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COVID wildfire sweeps up South Asia

‘India alone reports over 412,000 new cases’

  ‘The ongoing pandemic is devastating,’ is an understatement by now. With over 412,000 new cases (on May 5, 2021) in India, it has been the highest one-day rise for any country since the pandemic began last year. A morbid 3980 deaths were reported during the same time.

The Indian authorities have attributed this unprecedented spike due to the presence of a ‘double mutant’ variant, which apparently makes the virus more contagious. Mutation in the key areas of the virus areas allows escape detection by the immune system.

A UN report states that around 500,000 deaths due to COVID-19 are possible in the coming months in South Asia, with over 490,000 projected to occur in India alone. A report titled “Direct and indirect effects of the COVID-19 pandemic and response in South Asia’, discussed the impact of the severe disruptions in health services due to the pandemic. It also discusses the adverse effect on poor and vulnerable families.

One of the biggest reasons for this massive surge in COVID-19 cases in this area is the density of population. South Asia is the home to a population of over 1.8 billion people, all densely packed. Among the South Asian countries, all of which have seen a spike in cases of late, India is the most affected country.

The Indian healthcare system present in the countries simply cannot cope up with the immense surge in cases. The healthcare professionals are overworked and are in constant exposure to the virus, leaving them more susceptible to the same. Thousands of lives are being lost daily and it has taken its toll on its already stressed-out medical system. The speed at which the infection is spreading is indeed alarming! Over 1.5 million people are sick in India, Pakistan and Bangladesh combined, which is 50 times more than what has occurred in April, 2021.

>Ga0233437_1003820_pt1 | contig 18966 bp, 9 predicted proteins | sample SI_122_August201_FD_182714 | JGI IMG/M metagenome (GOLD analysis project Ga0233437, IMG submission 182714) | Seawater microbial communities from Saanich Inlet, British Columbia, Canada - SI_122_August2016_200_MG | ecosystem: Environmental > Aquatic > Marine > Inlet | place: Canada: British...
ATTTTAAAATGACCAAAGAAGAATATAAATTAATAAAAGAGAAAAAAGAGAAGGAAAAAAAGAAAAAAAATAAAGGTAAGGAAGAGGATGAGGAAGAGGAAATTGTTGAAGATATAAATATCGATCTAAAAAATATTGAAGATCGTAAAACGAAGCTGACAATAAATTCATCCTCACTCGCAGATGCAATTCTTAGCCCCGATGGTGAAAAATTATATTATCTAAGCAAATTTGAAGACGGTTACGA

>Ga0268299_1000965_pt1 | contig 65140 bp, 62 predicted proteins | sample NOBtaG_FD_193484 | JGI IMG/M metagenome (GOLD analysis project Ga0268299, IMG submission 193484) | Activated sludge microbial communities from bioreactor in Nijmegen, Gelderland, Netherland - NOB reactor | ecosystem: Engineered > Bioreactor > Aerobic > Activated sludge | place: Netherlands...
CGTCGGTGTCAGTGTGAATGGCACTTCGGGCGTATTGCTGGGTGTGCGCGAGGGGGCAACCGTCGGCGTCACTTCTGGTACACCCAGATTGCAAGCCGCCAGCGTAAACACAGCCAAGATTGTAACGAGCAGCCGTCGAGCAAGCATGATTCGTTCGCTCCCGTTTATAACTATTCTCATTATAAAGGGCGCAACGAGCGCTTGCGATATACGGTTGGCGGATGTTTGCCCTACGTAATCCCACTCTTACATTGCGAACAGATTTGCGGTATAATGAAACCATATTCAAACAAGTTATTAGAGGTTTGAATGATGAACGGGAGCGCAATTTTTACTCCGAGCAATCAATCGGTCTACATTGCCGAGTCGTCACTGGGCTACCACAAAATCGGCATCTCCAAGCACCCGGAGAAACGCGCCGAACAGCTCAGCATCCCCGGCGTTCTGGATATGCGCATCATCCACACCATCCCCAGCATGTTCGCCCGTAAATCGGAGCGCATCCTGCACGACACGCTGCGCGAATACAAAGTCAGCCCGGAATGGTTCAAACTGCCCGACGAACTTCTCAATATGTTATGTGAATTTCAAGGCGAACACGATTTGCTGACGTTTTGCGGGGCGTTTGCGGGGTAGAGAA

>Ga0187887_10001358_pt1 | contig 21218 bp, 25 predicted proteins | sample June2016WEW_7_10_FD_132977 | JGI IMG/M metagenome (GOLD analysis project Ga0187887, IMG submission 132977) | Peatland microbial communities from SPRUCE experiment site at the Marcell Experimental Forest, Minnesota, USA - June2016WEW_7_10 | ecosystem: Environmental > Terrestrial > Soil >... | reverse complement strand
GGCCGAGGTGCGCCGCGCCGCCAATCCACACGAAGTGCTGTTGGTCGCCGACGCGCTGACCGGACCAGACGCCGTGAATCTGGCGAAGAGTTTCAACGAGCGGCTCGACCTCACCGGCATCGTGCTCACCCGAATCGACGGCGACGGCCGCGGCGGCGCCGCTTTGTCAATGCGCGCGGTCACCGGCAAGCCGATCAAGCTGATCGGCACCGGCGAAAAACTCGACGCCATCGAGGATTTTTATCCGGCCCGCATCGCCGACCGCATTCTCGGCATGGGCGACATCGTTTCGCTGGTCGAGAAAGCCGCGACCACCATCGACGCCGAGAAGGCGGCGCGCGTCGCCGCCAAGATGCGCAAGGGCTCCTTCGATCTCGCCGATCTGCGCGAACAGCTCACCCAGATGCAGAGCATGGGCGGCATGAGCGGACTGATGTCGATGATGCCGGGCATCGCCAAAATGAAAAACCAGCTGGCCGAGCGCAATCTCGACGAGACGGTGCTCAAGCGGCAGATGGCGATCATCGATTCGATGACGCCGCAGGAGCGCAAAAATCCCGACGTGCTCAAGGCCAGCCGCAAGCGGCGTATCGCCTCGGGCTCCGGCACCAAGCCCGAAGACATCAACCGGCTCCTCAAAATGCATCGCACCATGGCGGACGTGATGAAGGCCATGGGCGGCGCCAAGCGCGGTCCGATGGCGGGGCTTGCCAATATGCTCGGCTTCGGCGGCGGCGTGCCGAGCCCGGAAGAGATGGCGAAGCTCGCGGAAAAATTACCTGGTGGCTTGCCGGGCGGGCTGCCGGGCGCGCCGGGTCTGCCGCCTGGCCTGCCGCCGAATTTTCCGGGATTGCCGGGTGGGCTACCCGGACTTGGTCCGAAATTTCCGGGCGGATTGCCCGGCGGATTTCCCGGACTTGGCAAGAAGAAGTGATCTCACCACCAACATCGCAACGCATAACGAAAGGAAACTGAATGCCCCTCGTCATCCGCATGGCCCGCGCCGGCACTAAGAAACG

This continual increase in COVID-19 cases has left nearly two-third of the South Asian firms likely to fall into arrears, higher than other regions. The manufacturing firms are expecting upwards to 25 percent decline in their sales figures. They also have lagged behind in providing digital solutions in the wake of social distancing which in turn increased their risk of falling into debt.

On top of that, an immense shortage of oxygen supplies in hospitals, too, contributed to what could be described as panic-like situations in the nation. Oxygen cylinders were sold in black market and at this point of time, one can agree that the Indian healthcare system has failed to serve the patients. With plants amping up production and foreign aid pouring in from the US, Germany, Russia and others, it is still a long way to go for India to become self-sufficient in oxygen supplies. In the meantime, the healthcare officials are working round-the-clock and trying their best, help saving lives. The impact on these frontline workers is catastrophic and one can only wish and do their bit in assisting the community.
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